Ideas to Action:

Independent research for global prosperity

Publications

 

May 6, 2013

Schooling Is Not Education! Using Assessment to Change the Politics of Non-Learning

Most of the world’s children now live in countries on track to meet the Millennium Development Goal of universal primary completion by 2015. Countries have indeed made great progress getting kids in school, but behind that progress is a problem: many children are hardly learning anything in school. Some measures of learning are just dismal. In India, for example, only about one-third of children in grade 5 can perform long division. Nearly one-half cannot read a grade 2 text, and one in five cannot follow a grade 1 text.

What is to be done? Broadly speaking, schools, governments, and donors need to focus more on actual learning goals, not just filling seats. This report of the CGD Study Group on Measuring Learning Outcomes shows how to make some headway in that direction. Governments need to develop comparable, public learning assessments. Civil society should engage at the grassroots to demand accountability. Donors can play a secondary role by pegging funding to results or experimenting with different strategies. And the UN and other multilaterals should set global standards against which national efforts can be measured. One option is to establish a global learning goal as part of the post-2015 development agenda.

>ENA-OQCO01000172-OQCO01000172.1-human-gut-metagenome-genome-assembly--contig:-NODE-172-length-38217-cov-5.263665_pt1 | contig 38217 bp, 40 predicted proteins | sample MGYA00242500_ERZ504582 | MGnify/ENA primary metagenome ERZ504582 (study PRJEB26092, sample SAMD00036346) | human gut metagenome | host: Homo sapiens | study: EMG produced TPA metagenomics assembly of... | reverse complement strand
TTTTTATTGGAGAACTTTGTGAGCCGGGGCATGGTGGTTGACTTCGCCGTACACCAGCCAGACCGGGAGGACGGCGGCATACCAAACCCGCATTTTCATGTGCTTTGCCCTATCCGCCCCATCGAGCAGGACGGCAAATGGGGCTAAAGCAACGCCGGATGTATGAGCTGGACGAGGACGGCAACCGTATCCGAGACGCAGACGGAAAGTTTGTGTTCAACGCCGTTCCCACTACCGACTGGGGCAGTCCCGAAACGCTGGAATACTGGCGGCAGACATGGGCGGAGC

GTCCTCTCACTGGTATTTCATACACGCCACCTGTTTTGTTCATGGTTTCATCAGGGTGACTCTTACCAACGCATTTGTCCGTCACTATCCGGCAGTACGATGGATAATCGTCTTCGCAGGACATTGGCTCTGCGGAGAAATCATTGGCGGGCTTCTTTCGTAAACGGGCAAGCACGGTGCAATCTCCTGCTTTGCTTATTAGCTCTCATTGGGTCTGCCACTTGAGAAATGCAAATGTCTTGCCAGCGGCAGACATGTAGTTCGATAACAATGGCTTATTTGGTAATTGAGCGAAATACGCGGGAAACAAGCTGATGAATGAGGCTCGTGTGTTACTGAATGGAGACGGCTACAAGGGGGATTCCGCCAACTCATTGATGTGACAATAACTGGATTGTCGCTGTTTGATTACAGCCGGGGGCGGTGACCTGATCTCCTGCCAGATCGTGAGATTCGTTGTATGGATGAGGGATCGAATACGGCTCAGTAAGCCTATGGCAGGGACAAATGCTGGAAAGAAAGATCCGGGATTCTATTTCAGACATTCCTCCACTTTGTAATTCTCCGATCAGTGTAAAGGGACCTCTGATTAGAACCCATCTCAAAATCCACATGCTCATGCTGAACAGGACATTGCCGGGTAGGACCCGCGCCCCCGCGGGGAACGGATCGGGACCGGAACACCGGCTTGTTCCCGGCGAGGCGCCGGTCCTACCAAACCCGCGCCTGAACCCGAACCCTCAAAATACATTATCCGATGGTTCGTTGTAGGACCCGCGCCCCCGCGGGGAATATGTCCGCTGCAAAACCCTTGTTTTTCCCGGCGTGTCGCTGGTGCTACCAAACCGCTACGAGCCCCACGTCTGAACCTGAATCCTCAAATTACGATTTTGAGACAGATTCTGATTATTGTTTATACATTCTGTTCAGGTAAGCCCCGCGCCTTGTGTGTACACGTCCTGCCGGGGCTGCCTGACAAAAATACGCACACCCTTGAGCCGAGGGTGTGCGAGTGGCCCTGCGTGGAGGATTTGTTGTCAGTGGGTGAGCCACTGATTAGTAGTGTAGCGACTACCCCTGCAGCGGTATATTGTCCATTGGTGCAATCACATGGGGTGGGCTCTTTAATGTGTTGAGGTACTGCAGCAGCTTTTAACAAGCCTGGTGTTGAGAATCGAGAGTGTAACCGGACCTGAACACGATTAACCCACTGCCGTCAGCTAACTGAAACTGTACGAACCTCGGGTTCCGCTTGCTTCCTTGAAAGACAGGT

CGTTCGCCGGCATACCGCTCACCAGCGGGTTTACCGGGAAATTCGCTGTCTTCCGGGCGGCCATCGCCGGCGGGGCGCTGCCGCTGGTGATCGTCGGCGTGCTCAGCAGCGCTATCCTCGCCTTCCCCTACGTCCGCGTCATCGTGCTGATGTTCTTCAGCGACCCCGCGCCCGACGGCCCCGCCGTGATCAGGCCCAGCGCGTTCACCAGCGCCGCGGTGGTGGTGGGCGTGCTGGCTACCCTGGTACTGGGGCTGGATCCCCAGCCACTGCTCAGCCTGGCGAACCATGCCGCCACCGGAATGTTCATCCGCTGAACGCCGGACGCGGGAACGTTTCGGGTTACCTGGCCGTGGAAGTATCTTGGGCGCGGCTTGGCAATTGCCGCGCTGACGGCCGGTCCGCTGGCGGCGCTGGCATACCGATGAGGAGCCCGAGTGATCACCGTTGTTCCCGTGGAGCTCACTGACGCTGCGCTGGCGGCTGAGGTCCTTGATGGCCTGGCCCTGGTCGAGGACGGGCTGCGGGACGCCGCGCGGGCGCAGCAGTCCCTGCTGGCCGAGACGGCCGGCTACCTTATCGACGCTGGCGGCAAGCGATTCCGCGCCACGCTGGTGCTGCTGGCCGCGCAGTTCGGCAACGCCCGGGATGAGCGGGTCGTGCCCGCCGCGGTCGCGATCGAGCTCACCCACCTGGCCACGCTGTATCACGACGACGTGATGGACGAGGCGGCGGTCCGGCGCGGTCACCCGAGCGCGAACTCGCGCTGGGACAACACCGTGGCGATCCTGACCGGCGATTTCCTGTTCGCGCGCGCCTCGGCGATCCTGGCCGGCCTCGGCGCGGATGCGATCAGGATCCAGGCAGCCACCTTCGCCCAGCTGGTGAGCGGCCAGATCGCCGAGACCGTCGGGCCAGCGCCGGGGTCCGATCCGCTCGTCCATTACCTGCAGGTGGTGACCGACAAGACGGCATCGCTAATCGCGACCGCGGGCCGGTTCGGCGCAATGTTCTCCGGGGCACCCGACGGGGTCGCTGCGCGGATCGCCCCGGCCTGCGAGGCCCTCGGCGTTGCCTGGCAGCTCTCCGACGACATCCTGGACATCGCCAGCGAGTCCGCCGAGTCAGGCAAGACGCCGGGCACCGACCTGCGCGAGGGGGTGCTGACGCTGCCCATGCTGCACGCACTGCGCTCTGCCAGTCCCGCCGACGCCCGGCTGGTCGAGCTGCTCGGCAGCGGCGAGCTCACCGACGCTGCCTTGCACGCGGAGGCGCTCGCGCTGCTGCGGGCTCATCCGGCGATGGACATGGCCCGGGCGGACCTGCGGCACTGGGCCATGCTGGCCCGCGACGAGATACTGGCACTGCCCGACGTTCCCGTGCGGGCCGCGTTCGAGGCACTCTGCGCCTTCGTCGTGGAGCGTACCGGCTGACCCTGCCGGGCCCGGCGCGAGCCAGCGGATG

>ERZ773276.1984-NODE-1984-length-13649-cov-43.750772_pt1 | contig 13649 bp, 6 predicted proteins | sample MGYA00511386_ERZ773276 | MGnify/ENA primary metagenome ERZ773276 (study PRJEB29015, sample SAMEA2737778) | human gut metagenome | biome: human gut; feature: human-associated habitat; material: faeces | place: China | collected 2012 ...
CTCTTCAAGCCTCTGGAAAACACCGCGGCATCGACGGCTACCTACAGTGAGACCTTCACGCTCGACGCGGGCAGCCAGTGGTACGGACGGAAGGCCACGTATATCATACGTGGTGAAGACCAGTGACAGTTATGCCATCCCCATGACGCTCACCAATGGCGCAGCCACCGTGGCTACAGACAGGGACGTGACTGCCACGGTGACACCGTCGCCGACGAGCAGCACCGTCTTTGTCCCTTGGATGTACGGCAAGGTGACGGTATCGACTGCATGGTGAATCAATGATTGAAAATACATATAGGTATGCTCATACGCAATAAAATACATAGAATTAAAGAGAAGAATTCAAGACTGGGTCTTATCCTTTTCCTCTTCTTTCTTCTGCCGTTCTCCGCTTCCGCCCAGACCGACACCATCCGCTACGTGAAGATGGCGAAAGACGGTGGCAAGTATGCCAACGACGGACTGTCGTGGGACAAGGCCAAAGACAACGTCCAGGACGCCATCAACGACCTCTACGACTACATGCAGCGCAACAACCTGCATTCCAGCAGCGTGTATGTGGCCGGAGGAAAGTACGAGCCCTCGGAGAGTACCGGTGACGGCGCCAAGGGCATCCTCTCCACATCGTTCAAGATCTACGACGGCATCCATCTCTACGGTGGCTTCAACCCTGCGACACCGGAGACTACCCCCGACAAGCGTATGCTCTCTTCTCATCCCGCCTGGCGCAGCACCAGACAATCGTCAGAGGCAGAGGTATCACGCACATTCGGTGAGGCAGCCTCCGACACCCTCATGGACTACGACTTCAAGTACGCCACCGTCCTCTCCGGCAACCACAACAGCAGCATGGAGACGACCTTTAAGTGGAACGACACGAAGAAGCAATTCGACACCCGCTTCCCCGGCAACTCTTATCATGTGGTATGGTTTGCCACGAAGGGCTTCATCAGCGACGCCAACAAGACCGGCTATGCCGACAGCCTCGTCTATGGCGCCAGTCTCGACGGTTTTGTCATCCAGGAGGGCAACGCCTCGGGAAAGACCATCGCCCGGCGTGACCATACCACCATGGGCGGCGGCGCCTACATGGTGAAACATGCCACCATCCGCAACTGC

The Study Group on Measuring Learning Outcomes
Cover of Girls Count report
January 14, 2008

Girls Count: A Global Investment & Action Agenda

The wellbeing of adolescent girls in developing countries shapes global economic and social prosperity -- yet girls' needs often are consigned to the margins of development policies and programs. This new report describes why and how to provide adolescent girls in developing countries a full and equal chance in life. Offering targeted recommendations for national and local governments, donor agencies, civil society, and the private sector, Girls Count provides a compelling starting point for country-specific agendas to recognize and foster girls' potential.

Learn More

Ruth Levine , Cynthia B. Lloyd , Margaret Greene and Caren Grown